Wednesday, Oct 23, 2019
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BAMSI Taking Steps To Revive Local Small Ruminant Industry

More than 40 acres of legume forages are being established on Andros in order to grow protein-rich food for the Bahamas Agriculture and Marine Sciences Institute’s (BAMSI) small ruminants breeding program and Bahamian farmers, according to the institute.
A press release issued by BAMSI yesterday revealed it has introduced technological advancements which have benefitted the Caribbean region and its breeding program, which was started in 2015. Part of the initiative will include developing controlled pastures on Andros for BAMSI’s animals and growing high protein forages for the animals to feed on.  “These improved high protein forages are to be evaluated for growth performance, nutritive content and adaptability,” BAMSI’s release said.  “Sheep and goats are ruminants, which means that they grow best when fed on grasses and forages, so a feeding regime will be developed based on these forages established at BAMSI.
“These grasses and forages will be made available to other Family Islands, so that all livestock farmers will have the opportunity to supply high-quality feeds throughout the year.”
President of BAMSI Godfrey Eneas said The Bahamas’ small ruminant industry has been on the decline for 40 years.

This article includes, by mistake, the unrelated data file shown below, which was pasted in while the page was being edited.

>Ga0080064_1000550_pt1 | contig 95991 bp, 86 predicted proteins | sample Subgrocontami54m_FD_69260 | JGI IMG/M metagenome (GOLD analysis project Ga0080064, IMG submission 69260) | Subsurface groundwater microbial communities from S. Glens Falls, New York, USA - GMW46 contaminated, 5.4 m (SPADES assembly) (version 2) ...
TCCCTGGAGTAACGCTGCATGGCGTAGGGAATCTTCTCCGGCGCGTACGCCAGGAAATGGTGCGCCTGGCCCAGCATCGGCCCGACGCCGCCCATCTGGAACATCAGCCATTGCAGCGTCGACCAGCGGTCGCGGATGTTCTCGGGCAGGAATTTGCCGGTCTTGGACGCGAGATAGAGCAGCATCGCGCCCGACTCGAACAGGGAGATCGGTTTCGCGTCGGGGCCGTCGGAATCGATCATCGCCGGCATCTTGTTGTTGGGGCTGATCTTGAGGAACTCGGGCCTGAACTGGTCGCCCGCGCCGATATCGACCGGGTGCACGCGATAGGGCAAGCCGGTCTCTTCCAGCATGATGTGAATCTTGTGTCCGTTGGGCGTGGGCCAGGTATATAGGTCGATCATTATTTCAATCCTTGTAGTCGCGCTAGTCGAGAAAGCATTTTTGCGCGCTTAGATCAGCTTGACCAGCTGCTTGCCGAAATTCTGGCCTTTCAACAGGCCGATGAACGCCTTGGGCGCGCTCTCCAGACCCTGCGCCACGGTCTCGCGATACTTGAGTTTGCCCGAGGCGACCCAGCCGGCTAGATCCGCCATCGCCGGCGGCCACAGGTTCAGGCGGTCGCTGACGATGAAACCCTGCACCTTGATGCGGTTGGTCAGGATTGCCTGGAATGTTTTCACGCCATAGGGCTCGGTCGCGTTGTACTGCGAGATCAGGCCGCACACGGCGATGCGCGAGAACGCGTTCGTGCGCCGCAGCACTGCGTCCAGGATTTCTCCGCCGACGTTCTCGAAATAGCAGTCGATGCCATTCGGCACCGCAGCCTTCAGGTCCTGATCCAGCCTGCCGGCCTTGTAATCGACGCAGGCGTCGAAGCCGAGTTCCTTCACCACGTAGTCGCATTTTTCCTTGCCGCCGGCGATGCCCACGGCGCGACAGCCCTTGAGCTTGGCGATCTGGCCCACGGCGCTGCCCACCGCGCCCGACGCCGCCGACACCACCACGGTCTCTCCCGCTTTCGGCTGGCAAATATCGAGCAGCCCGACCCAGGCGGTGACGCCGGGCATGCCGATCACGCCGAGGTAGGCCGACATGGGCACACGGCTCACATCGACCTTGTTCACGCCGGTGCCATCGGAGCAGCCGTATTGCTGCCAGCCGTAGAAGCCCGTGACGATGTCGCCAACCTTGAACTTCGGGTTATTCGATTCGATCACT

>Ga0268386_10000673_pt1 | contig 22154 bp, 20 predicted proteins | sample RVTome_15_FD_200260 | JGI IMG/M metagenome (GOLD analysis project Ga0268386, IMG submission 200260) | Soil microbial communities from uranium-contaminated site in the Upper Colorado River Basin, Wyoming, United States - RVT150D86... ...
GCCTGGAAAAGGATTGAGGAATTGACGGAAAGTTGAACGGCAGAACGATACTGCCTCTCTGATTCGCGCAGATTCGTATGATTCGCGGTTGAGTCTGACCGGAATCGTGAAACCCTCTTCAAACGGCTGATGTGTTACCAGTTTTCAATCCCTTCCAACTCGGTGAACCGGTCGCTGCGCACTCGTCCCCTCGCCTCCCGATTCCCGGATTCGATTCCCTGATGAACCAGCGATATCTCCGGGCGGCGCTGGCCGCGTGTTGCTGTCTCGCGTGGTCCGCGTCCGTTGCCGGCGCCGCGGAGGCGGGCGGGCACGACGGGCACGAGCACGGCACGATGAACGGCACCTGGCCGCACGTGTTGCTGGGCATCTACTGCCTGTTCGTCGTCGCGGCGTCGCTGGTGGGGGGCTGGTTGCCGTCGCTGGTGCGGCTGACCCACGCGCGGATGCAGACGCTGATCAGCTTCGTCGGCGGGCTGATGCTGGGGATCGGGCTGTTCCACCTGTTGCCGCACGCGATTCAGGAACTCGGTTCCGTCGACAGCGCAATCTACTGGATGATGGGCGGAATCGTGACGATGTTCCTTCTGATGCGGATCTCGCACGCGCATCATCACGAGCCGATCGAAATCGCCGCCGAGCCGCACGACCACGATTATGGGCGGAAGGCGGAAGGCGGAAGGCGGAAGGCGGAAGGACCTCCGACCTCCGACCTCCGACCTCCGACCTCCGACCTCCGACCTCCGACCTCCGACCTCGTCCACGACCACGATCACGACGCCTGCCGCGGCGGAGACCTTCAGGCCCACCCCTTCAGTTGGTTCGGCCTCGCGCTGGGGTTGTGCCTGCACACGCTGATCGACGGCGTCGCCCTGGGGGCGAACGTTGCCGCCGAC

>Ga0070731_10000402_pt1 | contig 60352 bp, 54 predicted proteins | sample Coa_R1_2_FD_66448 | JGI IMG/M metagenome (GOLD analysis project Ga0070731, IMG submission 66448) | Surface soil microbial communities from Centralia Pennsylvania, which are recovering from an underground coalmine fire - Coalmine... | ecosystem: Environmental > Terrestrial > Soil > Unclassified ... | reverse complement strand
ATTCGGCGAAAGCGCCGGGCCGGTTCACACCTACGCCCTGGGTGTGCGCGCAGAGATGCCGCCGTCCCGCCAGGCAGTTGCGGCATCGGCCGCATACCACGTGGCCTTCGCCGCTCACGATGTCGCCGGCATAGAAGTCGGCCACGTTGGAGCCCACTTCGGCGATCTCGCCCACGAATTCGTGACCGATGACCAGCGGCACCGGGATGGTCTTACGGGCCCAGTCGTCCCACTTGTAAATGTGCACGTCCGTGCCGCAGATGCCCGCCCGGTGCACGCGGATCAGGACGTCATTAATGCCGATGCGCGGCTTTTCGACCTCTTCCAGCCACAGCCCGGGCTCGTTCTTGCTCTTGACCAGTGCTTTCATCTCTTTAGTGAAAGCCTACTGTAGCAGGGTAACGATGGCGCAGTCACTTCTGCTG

This national initiative will see the development of herds of sheep and goats for livestock farmers.  “This is a major intervention in the small ruminant industry, as it represents the largest holding of diverse breeds in The Bahamas, with the main objectives of teaching, extension and research,” the BAMSI release said.
“BAMSI’s objective is to demonstrate to farmers improved housing structures, feeding technologies, disease management and hygienic animal slaughter techniques to develop the industry.  “BAMSI’s sheep and goat unit currently houses over 600 animals at different physiological stages.” BAMSI said it imported three groups of pedigree goats last year in order to improve existing herds in The Bahamas.  “These are all meat breeds which can adapt easily to the geography and climate of The Bahamas,” BAMSI’s release said.
“In addition, the breeding herd consists of several breeds of sheep, including the Local Bahama, Persian Black Head, Dorper and Barbados Black Belly.” Eneas told The Nassau Guardian following a ban of Brazilian meat products that BAMSI is working toward The Bahamas becoming a self-sustaining food producer in the future. He said certain choices by governments in the past have destroyed different agricultural initiatives.  He said BAMSI has brought back the hope that one day The Bahamas will significantly reduce its $1 billion food import bill.
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